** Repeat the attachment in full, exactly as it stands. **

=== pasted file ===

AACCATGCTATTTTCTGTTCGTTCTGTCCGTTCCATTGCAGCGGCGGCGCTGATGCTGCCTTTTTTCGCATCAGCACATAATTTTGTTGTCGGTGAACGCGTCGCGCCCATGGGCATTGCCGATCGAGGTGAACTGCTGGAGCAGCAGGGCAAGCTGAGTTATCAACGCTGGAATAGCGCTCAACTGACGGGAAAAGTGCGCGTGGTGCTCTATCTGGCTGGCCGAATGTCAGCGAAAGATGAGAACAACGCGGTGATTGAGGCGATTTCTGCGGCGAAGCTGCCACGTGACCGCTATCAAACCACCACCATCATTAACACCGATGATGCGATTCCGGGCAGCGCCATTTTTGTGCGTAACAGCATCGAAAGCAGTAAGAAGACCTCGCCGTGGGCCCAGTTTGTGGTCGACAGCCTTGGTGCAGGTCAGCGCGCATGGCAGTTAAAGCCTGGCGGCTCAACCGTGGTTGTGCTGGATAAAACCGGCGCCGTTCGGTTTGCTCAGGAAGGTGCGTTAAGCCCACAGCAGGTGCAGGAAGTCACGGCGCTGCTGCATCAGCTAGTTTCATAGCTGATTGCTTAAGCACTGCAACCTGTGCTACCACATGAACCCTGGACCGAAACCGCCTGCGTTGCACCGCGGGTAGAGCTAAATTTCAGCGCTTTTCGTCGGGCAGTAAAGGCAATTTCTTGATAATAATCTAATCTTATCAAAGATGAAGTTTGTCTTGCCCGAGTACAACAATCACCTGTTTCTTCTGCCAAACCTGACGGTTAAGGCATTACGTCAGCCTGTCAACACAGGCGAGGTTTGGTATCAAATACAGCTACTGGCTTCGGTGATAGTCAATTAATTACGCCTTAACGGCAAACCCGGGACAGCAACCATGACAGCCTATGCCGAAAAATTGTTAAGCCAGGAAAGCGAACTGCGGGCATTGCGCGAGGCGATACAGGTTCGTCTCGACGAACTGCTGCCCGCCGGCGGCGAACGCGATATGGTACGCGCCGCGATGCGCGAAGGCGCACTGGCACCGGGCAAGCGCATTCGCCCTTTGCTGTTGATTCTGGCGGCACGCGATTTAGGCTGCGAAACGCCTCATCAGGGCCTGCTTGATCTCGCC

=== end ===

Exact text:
AACCATGCTATTTTCTGTTCGTTCTGTCCGTTCCATTGCAGCGGCGGCGCTGATGCTGCCTTTTTTCGCATCAGCACATAATTTTGTTGTCGGTGAACGCGTCGCGCCCATGGGCATTGCCGATCGAGGTGAACTGCTGGAGCAGCAGGGCAAGCTGAGTTATCAACGCTGGAATAGCGCTCAACTGACGGGAAAAGTGCGCGTGGTGCTCTATCTGGCTGGCCGAATGTCAGCGAAAGATGAGAACAACGCGGTGATTGAGGCGATTTCTGCGGCGAAGCTGCCACGTGACCGCTATCAAACCACCACCATCATTAACACCGATGATGCGATTCCGGGCAGCGCCATTTTTGTGCGTAACAGCATCGAAAGCAGTAAGAAGACCTCGCCGTGGGCCCAGTTTGTGGTCGACAGCCTTGGTGCAGGTCAGCGCGCATGGCAGTTAAAGCCTGGCGGCTCAACCGTGGTTGTGCTGGATAAAACCGGCGCCGTTCGGTTTGCTCAGGAAGGTGCGTTAAGCCCACAGCAGGTGCAGGAAGTCACGGCGCTGCTGCATCAGCTAGTTTCATAGCTGATTGCTTAAGCACTGCAACCTGTGCTACCACATGAACCCTGGACCGAAACCGCCTGCGTTGCACCGCGGGTAGAGCTAAATTTCAGCGCTTTTCGTCGGGCAGTAAAGGCAATTTCTTGATAATAATCTAATCTTATCAAAGATGAAGTTTGTCTTGCCCGAGTACAACAATCACCTGTTTCTTCTGCCAAACCTGACGGTTAAGGCATTACGTCAGCCTGTCAACACAGGCGAGGTTTGGTATCAAATACAGCTACTGGCTTCGGTGATAGTCAATTAATTACGCCTTAACGGCAAACCCGGGACAGCAACCATGACAGCCTATGCCGAAAAATTGTTAAGCCAGGAAAGCGAACTGCGGGCATTGCGCGAGGCGATACAGGTTCGTCTCGACGAACTGCTGCCCGCCGGCGGCGAACGCGATATGGTACGCGCCGCGATGCGCGAAGGCGCACTGGCACCGGGCAAGCGCATTCGCCCTTTGCTGTTGATTCTGGCGGCACGCGATTTAGGCTGCGAAACGCCTCATCAGGGCCTGCTTGATCTCGCC